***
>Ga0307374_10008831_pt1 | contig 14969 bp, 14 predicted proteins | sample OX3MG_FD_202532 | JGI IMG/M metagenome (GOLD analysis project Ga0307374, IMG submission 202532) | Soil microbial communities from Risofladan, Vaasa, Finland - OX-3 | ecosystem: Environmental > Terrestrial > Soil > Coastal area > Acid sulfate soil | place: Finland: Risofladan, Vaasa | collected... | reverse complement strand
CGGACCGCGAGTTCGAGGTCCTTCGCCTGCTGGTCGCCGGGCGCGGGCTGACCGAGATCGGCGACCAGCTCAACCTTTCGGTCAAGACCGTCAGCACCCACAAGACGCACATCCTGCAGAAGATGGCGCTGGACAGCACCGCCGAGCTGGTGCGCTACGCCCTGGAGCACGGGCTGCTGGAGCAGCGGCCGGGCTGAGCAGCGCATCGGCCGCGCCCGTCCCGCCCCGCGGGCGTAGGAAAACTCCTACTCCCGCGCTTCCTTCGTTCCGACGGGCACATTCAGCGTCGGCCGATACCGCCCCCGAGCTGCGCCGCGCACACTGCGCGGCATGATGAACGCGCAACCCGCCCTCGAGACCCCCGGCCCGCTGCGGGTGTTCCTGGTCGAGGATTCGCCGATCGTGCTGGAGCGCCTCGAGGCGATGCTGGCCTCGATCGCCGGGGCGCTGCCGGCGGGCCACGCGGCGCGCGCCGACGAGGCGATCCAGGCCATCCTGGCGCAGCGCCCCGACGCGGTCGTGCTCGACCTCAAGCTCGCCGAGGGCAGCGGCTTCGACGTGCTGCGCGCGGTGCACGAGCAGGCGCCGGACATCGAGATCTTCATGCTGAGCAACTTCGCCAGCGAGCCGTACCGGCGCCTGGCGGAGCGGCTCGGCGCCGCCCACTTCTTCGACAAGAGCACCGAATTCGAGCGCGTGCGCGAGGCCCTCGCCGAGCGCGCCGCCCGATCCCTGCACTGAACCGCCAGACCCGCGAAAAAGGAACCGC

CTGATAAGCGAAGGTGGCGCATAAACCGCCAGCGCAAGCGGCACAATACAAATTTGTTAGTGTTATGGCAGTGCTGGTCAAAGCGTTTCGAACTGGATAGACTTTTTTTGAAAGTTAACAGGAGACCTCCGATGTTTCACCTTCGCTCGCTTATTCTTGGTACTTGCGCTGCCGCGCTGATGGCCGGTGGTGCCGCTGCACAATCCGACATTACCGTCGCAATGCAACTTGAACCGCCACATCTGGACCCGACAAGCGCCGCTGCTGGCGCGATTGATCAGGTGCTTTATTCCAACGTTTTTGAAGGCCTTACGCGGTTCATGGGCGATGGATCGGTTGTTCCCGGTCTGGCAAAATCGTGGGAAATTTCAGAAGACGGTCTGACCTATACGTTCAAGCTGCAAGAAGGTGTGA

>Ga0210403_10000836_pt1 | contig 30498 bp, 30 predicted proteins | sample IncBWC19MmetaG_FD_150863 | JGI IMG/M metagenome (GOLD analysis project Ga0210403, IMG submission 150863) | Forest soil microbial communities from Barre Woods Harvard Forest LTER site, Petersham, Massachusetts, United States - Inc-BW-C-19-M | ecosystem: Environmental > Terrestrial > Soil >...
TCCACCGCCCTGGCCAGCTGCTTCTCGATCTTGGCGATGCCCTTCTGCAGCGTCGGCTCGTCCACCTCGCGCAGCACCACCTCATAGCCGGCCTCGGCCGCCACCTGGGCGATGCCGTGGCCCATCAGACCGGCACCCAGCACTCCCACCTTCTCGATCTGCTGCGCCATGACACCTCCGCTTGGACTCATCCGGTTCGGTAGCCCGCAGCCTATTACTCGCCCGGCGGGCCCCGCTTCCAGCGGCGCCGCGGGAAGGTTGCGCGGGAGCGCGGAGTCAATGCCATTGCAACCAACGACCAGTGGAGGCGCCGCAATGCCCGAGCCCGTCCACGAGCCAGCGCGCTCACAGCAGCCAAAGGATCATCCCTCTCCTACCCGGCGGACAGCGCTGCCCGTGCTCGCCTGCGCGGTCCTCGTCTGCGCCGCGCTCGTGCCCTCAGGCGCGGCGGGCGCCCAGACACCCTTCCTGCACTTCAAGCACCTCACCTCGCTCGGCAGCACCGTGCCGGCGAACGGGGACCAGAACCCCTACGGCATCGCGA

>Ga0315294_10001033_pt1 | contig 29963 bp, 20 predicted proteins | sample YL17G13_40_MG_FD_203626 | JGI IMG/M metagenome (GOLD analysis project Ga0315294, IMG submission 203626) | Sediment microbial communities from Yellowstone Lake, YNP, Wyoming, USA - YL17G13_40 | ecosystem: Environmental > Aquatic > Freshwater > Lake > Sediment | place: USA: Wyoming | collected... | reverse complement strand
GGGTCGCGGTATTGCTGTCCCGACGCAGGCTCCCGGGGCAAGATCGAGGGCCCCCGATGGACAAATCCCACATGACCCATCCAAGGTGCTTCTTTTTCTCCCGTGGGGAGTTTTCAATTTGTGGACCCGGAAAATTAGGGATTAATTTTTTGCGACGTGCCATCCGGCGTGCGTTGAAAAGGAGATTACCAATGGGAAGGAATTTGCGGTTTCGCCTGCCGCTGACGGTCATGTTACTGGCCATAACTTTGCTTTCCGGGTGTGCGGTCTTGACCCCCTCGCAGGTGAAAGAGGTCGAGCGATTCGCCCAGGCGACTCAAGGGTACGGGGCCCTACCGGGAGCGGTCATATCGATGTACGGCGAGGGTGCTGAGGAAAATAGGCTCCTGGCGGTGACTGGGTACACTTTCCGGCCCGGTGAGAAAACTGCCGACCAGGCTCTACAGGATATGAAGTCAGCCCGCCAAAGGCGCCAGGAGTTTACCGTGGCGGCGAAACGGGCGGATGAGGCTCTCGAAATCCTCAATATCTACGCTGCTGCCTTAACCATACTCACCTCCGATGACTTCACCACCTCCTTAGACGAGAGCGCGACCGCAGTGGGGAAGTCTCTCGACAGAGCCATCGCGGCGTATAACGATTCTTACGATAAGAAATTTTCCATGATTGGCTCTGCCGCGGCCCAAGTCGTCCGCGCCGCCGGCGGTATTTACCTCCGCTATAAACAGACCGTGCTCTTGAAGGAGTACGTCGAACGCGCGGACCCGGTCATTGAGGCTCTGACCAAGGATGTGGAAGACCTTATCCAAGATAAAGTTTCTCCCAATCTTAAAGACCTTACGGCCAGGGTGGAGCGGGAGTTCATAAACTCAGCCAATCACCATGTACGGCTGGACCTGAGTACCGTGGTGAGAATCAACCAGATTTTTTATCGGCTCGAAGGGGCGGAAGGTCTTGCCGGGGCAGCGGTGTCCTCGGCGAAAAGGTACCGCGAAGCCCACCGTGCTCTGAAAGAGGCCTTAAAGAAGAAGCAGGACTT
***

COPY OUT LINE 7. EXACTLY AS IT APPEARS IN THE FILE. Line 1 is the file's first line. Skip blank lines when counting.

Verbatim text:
GGGTCGCGGTATTGCTGTCCCGACGCAGGCTCCCGGGGCAAGATCGAGGGCCCCCGATGGACAAATCCCACATGACCCATCCAAGGTGCTTCTTTTTCTCCCGTGGGGAGTTTTCAATTTGTGGACCCGGAAAATTAGGGATTAATTTTTTGCGACGTGCCATCCGGCGTGCGTTGAAAAGGAGATTACCAATGGGAAGGAATTTGCGGTTTCGCCTGCCGCTGACGGTCATGTTACTGGCCATAACTTTGCTTTCCGGGTGTGCGGTCTTGACCCCCTCGCAGGTGAAAGAGGTCGAGCGATTCGCCCAGGCGACTCAAGGGTACGGGGCCCTACCGGGAGCGGTCATATCGATGTACGGCGAGGGTGCTGAGGAAAATAGGCTCCTGGCGGTGACTGGGTACACTTTCCGGCCCGGTGAGAAAACTGCCGACCAGGCTCTACAGGATATGAAGTCAGCCCGCCAAAGGCGCCAGGAGTTTACCGTGGCGGCGAAACGGGCGGATGAGGCTCTCGAAATCCTCAATATCTACGCTGCTGCCTTAACCATACTCACCTCCGATGACTTCACCACCTCCTTAGACGAGAGCGCGACCGCAGTGGGGAAGTCTCTCGACAGAGCCATCGCGGCGTATAACGATTCTTACGATAAGAAATTTTCCATGATTGGCTCTGCCGCGGCCCAAGTCGTCCGCGCCGCCGGCGGTATTTACCTCCGCTATAAACAGACCGTGCTCTTGAAGGAGTACGTCGAACGCGCGGACCCGGTCATTGAGGCTCTGACCAAGGATGTGGAAGACCTTATCCAAGATAAAGTTTCTCCCAATCTTAAAGACCTTACGGCCAGGGTGGAGCGGGAGTTCATAAACTCAGCCAATCACCATGTACGGCTGGACCTGAGTACCGTGGTGAGAATCAACCAGATTTTTTATCGGCTCGAAGGGGCGGAAGGTCTTGCCGGGGCAGCGGTGTCCTCGGCGAAAAGGTACCGCGAAGCCCACCGTGCTCTGAAAGAGGCCTTAAAGAAGAAGCAGGACTT